The Department of Defense is preparing budget cuts in response to the decline in national income. The DOD budgeteers and their counterparts in the White House Office of Management and Budget apparently reason that a smaller GDP requires belt-tightening by everyone.
That logic is exactly backwards. As President-elect Barack Obama and his economic advisers recognize, countering a deep economic recession requires an increase in government spending to offset the sharp decline in consumer outlays and business investment that is now under way. Without that rise in government spending, the economic downturn would be deeper and longer. Although tax cuts for individuals and businesses can help, government spending will have to do the heavy lifting. That’s why the Obama team will propose a package of about $300 billion a year in additional federal government outlays and grants to states and local governments.
A temporary rise in DOD spending on supplies, equipment and manpower should be a significant part of that increase in overall government outlays. The same applies to the Department of Homeland Security, to the FBI, and to other parts of the national intelligence community.
The increase in government spending needs to be a short-term surge with greater outlays in 2009 and 2010 but then tailing off sharply in 2011 when the economy should be almost back to its prerecession level of activity. Buying military supplies and equipment, including a variety of off-the-shelf dual use items, can easily fit this surge pattern.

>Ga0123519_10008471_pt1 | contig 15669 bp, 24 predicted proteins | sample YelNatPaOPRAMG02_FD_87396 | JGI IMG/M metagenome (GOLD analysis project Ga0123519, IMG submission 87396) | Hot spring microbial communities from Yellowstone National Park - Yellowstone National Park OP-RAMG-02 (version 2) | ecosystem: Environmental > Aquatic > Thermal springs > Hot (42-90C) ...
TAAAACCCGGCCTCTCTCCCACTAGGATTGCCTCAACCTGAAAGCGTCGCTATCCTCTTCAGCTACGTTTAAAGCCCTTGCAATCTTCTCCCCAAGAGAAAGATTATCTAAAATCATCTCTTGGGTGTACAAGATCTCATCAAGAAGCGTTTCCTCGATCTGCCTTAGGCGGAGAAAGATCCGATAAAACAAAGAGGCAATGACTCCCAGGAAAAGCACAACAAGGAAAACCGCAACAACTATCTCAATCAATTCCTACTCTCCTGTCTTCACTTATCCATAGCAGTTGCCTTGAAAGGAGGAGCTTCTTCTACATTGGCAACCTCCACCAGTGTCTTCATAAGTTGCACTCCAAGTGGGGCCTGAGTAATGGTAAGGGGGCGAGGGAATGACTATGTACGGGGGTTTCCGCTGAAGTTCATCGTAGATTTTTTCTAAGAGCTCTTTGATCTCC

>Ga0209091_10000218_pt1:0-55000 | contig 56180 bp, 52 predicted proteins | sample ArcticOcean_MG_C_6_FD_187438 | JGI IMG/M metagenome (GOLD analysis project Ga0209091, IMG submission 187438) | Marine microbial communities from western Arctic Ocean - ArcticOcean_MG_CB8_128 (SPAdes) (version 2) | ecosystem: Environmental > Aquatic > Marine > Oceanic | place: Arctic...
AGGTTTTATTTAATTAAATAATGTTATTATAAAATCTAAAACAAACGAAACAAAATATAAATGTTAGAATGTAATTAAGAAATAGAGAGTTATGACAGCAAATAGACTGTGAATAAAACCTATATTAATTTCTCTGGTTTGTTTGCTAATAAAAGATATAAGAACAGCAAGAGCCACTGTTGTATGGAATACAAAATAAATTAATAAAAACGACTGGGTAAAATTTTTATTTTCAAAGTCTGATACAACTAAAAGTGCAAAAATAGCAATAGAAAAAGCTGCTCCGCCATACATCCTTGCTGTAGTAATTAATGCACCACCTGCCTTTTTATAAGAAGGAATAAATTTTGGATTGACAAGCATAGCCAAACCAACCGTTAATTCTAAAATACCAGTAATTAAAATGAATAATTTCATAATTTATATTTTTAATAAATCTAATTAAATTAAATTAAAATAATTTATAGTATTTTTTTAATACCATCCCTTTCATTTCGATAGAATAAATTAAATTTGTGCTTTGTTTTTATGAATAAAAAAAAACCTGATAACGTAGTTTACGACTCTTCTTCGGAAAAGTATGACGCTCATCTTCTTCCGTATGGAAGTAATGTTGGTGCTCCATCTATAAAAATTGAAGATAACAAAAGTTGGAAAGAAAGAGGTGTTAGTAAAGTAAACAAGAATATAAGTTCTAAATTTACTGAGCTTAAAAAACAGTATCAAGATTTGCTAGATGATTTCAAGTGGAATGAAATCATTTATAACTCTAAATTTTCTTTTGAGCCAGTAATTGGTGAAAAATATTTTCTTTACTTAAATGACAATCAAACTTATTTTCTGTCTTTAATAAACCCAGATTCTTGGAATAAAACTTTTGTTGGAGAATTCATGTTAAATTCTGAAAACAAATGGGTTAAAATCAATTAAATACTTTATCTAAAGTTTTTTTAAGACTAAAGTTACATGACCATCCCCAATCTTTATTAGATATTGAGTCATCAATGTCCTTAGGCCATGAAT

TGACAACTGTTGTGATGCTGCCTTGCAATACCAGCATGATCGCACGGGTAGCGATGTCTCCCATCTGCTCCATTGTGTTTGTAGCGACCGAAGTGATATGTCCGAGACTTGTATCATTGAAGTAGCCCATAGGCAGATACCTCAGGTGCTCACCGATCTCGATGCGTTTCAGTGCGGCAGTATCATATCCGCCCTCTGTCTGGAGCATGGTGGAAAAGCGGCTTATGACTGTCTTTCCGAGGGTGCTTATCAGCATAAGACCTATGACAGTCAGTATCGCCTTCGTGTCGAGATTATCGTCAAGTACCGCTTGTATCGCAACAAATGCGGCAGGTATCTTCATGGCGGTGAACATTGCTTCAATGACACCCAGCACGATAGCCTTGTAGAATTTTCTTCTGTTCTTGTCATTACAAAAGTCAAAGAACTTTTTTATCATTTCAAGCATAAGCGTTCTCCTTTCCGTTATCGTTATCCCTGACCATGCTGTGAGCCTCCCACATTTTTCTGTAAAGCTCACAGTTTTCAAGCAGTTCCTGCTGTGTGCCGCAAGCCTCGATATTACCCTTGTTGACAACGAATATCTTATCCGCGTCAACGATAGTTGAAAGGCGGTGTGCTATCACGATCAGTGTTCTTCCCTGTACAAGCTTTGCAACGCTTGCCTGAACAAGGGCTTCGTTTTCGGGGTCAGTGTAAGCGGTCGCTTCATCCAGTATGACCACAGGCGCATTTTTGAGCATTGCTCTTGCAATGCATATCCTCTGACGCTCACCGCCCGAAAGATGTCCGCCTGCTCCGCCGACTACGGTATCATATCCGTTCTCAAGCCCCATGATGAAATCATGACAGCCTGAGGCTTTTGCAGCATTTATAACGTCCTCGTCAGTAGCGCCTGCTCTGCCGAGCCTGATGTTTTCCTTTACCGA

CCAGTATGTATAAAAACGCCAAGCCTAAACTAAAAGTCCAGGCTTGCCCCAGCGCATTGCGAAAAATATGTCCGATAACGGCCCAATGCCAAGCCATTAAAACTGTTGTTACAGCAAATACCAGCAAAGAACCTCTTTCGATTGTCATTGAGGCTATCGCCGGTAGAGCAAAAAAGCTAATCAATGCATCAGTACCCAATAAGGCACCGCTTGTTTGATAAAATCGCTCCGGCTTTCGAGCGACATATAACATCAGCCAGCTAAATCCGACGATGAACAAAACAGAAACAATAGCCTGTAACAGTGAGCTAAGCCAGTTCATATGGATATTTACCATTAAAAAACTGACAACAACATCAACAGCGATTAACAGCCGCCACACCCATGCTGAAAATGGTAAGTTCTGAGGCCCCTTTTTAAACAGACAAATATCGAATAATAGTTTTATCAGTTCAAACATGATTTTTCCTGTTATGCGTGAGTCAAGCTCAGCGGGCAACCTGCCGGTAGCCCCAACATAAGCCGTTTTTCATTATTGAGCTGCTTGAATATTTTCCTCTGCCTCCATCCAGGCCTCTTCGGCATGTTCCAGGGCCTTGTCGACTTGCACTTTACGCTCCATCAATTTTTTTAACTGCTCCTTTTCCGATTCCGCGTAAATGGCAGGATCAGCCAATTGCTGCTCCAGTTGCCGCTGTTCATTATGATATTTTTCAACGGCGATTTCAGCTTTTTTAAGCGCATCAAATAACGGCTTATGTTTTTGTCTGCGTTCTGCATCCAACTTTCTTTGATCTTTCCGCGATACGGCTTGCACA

For the military, the increased spending will require an expanded supplemental budget for 2009 and an increased budget for 2010. A 10% increase in defense outlays for procurement and for research would contribute about $20 billion a year to the overall stimulus budget. A 5% rise in spending on operations and maintenance would add an additional $10 billion. That spending could create about 300,000 additional jobs. And raising the military’s annual recruitment goal by 15% would provide jobs for an additional 30,000 young men and women in the first year.
An important challenge for those who are designing the overall stimulus package is to avoid wasteful spending. One way to achieve that is to do things during the period of the spending surge that must eventually be done anyway. It is better to do them now when there is excess capacity in the economy than to wait and do them later.